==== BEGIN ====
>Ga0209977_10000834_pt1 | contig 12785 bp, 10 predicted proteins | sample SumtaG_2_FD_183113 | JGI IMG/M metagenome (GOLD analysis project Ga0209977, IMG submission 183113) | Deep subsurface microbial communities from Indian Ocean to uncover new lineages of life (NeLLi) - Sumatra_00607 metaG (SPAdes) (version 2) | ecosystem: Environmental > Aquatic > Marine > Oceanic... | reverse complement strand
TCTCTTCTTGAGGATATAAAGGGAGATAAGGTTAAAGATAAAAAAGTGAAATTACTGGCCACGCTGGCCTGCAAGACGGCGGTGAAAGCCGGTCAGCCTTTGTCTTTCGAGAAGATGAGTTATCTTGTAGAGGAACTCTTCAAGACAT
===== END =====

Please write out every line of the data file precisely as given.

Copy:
>Ga0209977_10000834_pt1 | contig 12785 bp, 10 predicted proteins | sample SumtaG_2_FD_183113 | JGI IMG/M metagenome (GOLD analysis project Ga0209977, IMG submission 183113) | Deep subsurface microbial communities from Indian Ocean to uncover new lineages of life (NeLLi) - Sumatra_00607 metaG (SPAdes) (version 2) | ecosystem: Environmental > Aquatic > Marine > Oceanic... | reverse complement strand
TCTCTTCTTGAGGATATAAAGGGAGATAAGGTTAAAGATAAAAAAGTGAAATTACTGGCCACGCTGGCCTGCAAGACGGCGGTGAAAGCCGGTCAGCCTTTGTCTTTCGAGAAGATGAGTTATCTTGTAGAGGAACTCTTCAAGACAT